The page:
So in general, community property rules state that when a spouse earns income, that income belongs equally to both spouses in the relationship. (Historical footnote: this dates back to property law in Catholic Spain, which is why most of the community property states are in territory that used to belong to Mexico when it was a colony of Spain. The community property states are LA, TX, NM, AZ, CA, NV, WA, ID, and (sort of) WI. Don’t ask about the “sort of”… )

For same-sex partners, and other married couples who don’t file joint federal returns, this means numerous adjustments must be made to income and deductions. One area that doesn’t get adjusted, however, is Self-Employment income. This is stated clearly in Publication 555, which says that for Self-Employment Tax purposes, no income is allocated to the spouse. The spouse that actually works for the income pays the Self-Employment Tax on the entire amount.

This is simply a clear statement of Internal Revenue Code (IRC) Section 1402(a)(5). But here’s the catch. IRC 1402(a)(5) refers to a “spouse”. And because of DOMA, same-sex partners are not considered spouses under any federal law, regardless of their relationship status under state law.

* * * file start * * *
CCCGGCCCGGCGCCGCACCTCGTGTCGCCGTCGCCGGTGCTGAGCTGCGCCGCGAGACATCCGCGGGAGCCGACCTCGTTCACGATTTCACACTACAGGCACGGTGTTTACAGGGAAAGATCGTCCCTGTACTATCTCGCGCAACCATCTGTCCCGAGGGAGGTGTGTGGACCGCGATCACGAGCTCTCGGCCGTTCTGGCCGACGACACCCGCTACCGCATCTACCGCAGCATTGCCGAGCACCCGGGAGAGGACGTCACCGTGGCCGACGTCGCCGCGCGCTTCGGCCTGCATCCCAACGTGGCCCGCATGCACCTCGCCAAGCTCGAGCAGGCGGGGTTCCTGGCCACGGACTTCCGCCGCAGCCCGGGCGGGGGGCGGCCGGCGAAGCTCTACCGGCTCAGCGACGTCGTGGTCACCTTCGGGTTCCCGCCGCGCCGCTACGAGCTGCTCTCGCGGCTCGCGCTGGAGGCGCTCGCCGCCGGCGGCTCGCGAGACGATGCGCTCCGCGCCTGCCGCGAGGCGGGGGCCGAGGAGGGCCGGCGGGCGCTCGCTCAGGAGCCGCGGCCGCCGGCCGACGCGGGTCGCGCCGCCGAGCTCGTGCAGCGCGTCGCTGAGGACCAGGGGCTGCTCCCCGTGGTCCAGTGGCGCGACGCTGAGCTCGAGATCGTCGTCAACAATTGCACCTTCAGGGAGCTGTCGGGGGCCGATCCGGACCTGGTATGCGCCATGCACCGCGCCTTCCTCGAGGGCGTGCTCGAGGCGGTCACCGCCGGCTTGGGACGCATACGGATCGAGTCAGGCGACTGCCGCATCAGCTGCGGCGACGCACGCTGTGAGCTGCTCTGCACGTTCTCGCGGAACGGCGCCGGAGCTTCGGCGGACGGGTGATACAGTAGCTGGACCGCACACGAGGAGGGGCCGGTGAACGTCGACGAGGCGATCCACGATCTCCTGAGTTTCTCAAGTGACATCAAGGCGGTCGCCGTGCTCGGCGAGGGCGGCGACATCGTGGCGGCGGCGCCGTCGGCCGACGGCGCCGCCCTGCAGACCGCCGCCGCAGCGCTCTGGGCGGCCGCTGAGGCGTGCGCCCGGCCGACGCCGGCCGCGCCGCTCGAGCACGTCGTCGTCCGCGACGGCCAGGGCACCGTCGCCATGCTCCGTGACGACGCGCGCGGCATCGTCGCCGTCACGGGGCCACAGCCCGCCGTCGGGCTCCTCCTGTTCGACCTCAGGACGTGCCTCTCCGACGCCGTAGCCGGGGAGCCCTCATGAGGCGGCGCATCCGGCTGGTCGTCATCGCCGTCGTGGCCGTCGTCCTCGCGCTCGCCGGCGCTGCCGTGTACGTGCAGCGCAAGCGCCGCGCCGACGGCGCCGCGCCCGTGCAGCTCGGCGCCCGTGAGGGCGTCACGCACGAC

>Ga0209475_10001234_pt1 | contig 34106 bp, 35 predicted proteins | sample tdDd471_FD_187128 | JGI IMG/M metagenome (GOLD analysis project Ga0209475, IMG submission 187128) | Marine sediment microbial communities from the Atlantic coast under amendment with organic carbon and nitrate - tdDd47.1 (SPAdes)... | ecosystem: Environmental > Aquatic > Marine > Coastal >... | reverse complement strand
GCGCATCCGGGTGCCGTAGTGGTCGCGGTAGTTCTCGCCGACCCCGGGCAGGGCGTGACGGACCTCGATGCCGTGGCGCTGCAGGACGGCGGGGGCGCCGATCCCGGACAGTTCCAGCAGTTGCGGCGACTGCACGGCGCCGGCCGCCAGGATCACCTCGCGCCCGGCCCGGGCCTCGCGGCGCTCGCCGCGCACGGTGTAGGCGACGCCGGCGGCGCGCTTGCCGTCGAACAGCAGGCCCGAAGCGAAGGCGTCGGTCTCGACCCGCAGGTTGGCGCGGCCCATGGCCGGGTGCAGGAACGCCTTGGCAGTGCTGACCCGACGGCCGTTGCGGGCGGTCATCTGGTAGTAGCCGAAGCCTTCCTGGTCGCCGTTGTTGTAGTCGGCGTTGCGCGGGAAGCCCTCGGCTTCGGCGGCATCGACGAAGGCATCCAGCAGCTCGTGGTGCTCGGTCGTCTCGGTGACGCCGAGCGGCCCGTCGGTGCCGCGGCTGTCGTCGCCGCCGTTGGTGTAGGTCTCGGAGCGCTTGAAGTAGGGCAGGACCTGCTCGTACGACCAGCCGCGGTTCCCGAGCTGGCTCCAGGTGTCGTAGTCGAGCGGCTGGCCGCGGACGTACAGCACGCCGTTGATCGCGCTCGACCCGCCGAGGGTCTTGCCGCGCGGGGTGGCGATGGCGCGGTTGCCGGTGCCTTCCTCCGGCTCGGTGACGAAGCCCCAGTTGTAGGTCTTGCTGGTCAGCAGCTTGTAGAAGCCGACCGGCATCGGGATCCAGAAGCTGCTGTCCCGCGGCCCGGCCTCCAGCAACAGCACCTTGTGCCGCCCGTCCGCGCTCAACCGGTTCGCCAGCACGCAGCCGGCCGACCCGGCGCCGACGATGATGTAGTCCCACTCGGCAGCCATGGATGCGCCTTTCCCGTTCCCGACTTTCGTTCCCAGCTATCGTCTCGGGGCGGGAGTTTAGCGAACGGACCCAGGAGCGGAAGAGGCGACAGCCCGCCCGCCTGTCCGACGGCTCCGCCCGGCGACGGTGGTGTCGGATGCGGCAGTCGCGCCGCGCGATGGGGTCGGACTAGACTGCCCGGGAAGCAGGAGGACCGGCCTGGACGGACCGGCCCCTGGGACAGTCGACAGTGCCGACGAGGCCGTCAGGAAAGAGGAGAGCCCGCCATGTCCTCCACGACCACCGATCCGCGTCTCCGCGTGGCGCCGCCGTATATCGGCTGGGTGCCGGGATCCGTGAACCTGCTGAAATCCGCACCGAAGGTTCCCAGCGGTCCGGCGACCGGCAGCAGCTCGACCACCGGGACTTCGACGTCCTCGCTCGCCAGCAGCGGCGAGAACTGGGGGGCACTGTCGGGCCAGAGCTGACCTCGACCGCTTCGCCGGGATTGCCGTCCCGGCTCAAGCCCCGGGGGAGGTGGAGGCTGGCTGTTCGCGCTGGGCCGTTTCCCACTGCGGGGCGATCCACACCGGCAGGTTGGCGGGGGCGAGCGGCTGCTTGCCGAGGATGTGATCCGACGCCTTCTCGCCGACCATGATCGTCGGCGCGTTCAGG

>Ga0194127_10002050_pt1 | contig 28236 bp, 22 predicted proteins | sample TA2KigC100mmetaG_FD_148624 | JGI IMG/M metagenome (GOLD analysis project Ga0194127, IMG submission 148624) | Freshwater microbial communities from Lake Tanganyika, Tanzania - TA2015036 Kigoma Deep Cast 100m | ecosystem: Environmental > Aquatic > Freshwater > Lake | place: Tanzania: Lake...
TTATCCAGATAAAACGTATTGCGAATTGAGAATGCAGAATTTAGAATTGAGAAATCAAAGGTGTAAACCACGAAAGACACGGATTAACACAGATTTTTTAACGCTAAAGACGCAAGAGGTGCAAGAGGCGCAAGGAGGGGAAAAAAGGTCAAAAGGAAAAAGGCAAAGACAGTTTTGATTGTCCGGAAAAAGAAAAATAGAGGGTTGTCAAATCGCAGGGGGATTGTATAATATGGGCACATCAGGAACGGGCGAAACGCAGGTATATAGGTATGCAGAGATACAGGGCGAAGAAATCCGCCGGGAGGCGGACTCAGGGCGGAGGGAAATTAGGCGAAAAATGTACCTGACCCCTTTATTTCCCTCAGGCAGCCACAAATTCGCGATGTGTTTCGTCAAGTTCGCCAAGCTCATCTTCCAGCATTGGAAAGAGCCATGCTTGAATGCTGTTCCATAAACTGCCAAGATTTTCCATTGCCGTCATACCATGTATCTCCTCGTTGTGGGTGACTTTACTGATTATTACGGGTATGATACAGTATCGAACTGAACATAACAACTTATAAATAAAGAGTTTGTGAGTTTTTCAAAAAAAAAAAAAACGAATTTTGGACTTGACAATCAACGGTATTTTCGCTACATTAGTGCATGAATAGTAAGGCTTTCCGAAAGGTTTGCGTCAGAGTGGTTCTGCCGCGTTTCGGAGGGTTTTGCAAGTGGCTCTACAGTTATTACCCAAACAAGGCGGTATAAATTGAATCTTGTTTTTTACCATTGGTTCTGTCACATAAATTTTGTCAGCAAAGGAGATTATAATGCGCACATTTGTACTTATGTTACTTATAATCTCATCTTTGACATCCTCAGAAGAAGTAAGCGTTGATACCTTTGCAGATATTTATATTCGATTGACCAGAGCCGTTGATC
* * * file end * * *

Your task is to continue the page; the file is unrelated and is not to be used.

So IRS Publication 555 states “RDPs and same-sex spouses in California report community income for self-employment tax purposes the same way they do for income tax purposes.” OK, so clearly this means that the spouse who works for the income allocates half of that income to the spouse, and therefore pays self-employment tax on only half the amount. No problem there. But what about the spouse who didn’t earn the income? The spouse must report half of the income for income tax purposes and for self-employment tax purposes. But does that mean that the spouse who did nothing to earn the income pays tax as though they did?

That might seem unfair, but frankly, fairness doesn’t really matter in this discussion. We’re talking about the tax code. And, in fact, the tax code does not seem to support the notion that a person can pay self-employment tax on income in this situation.

IRC Section 1401 states that self-employment tax is imposed on the “self-employment income” of every individual. IRC section 1402(b) defines “self-employment income” as the “net earnings from self-employment” by an individual meeting certain criteria. And 1402(a) defines “net earnings from self-employment” as the “gross income derived by an individual from any trade or business carried on by such individual (…).”